Thursday, 22 August 2013

The mouse botherers

Today it is the turn of the mice of the island to bear the scrutiny of researchers. Four scientists from Nottingham University and one from Aberdeen University are on the island to check the population of the island mice and take a close to look at their genetics.
As mice go the island mice are very interesting and have been studied for many years. They are house mice and normally house mice, as their name suggests, need to live in close proximity to man to survive. But the Isle of May house mice have adapted to survive on the island without needing human habitation. It isn't exactly clear what their life style is but is probably involves more a unusual mouse diet of carrion as well as the standard invertebrates and vegetation. Being an island population and therefore closed (no immigrants or emigrants) then it is of great interest to researchers as they can narrow down influencing factors and track changes within the population.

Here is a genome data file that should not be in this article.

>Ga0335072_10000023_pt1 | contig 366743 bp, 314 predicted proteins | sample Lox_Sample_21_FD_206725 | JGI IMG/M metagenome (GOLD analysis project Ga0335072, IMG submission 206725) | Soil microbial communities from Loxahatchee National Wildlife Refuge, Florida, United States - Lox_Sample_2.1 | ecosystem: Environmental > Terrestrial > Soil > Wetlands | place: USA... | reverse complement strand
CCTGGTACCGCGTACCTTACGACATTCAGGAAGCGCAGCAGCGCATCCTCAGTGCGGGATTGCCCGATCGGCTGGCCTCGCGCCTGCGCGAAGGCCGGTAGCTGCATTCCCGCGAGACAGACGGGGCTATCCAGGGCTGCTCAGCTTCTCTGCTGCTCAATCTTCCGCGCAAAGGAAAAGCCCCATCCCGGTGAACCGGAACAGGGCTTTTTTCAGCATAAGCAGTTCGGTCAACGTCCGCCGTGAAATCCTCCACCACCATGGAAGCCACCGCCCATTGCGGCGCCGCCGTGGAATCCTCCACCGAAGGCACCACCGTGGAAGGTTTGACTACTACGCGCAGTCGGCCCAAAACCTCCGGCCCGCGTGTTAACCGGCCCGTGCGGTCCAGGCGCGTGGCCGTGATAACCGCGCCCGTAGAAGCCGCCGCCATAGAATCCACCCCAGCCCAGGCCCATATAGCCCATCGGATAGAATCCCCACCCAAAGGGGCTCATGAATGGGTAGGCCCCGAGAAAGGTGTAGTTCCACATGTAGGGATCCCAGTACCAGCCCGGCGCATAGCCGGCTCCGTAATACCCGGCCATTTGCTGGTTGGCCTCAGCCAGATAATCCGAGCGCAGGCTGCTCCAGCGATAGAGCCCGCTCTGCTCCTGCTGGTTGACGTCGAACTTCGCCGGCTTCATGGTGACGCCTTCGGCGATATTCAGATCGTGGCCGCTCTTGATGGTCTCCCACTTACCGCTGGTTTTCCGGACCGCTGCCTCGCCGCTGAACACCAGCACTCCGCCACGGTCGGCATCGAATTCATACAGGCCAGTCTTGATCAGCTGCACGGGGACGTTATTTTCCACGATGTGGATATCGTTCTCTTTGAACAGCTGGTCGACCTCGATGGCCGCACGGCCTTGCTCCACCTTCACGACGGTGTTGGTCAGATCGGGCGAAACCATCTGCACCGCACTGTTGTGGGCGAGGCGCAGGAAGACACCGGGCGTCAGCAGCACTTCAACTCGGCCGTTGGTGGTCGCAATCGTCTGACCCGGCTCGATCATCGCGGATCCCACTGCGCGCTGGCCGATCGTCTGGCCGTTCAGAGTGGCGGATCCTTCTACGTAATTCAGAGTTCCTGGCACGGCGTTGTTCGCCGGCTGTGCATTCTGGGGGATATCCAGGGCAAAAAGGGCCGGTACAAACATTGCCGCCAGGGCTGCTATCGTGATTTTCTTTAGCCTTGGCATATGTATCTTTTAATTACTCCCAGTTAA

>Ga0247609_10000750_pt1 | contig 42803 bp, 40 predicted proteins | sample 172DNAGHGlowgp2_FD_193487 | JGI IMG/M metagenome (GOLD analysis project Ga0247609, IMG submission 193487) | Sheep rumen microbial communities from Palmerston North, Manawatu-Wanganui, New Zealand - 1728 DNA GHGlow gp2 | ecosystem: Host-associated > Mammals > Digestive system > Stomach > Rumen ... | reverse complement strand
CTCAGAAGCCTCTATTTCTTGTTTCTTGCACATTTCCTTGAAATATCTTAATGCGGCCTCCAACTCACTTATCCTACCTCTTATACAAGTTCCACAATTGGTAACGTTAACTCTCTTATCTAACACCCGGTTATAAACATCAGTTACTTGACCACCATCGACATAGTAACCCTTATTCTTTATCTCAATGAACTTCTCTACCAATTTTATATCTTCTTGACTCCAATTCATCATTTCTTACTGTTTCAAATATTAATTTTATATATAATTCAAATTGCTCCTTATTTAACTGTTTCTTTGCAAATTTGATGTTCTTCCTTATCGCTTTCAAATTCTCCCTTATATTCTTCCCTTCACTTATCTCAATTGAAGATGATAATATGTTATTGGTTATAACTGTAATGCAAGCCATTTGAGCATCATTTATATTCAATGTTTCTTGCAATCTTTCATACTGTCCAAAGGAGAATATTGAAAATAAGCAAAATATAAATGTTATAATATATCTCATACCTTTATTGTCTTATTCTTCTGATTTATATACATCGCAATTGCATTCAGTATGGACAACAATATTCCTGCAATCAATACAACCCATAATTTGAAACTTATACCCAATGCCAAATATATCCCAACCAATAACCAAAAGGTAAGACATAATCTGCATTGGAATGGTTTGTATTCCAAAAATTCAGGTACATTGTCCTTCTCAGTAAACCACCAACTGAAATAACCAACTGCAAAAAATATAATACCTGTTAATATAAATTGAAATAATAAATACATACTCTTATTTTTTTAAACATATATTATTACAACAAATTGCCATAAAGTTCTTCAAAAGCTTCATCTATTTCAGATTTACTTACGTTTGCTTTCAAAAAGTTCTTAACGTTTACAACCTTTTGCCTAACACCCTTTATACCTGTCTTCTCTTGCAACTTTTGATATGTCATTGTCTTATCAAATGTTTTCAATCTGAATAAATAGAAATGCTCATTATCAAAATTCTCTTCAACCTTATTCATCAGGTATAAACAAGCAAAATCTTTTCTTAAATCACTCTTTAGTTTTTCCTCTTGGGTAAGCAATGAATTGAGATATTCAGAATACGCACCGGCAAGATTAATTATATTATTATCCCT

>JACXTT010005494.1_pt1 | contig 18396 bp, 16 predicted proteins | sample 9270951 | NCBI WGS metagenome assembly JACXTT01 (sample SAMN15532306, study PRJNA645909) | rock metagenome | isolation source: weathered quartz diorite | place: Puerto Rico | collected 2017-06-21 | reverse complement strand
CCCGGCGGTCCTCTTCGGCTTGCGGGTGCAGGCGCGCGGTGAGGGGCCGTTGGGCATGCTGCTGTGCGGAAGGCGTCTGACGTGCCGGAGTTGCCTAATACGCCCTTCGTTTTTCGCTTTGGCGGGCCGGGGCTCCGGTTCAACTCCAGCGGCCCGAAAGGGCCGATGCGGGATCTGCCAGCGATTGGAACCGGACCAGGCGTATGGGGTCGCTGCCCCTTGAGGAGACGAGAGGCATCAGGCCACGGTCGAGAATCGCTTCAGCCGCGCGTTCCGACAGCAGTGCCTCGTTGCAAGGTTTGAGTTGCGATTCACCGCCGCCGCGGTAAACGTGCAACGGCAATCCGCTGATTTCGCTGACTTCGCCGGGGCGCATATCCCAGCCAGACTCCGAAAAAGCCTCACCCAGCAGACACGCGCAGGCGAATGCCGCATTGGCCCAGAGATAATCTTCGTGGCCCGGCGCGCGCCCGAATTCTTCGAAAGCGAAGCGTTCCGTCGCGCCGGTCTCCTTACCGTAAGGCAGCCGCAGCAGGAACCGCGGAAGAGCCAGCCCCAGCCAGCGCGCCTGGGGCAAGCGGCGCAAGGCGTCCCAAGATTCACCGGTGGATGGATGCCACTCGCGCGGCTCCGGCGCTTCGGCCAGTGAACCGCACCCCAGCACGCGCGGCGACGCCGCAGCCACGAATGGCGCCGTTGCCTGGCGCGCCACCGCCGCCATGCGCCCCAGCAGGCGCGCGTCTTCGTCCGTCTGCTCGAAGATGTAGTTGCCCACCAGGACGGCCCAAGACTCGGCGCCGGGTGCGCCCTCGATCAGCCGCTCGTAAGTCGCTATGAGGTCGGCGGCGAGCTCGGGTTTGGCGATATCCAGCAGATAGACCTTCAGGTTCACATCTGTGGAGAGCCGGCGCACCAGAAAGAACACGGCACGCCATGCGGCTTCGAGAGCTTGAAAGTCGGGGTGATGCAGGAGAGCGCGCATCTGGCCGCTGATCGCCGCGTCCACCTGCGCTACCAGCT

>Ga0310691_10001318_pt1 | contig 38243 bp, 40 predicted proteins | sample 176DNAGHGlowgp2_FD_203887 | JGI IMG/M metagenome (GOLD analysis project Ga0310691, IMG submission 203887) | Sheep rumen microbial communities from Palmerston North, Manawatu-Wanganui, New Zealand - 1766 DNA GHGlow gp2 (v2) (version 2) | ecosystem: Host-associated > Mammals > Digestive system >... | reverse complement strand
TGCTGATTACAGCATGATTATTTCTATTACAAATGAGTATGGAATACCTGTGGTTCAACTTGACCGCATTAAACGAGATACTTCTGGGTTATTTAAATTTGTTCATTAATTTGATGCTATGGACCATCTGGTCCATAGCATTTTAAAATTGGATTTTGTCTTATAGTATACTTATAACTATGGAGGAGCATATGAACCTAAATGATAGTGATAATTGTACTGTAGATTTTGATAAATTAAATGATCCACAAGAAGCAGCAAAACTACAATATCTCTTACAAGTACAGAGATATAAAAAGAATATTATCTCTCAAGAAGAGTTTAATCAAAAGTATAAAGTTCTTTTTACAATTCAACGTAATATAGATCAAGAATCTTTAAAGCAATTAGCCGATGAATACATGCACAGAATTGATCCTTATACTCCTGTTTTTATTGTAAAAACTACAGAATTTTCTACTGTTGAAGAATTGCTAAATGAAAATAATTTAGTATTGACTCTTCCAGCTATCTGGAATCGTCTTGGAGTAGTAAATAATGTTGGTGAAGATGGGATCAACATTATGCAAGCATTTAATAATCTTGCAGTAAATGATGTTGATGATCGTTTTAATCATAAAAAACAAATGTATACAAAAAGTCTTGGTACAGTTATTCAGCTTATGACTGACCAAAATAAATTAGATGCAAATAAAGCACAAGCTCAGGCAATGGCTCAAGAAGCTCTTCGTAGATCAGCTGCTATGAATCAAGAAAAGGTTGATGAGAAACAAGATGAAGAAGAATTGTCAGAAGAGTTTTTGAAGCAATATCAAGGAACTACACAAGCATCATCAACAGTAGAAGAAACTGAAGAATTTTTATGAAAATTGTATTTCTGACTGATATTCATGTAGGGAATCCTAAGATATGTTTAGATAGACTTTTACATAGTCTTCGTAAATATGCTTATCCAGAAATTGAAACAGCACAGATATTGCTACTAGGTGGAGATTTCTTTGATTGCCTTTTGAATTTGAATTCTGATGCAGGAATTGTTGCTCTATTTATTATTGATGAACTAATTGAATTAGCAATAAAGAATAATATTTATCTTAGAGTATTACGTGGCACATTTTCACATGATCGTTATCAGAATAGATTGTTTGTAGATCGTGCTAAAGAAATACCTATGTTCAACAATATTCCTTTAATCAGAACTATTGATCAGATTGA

These scientists are particularly looking at the way the genetics change over time and across the different aspects on the island.
 So how do you study the mice? Well, lines of Longworths traps, metal boxes that trap the mice live, are set in the evening and then checked the next morning. Last night 115 traps were set and caught 32 mice which was considered by the researchers to be a reasonable hit rate.

The traps are put it into the vegetation and marked with red topped canes.



 A bag of Longworths trap.
 A trap triggered with a mouse inside.

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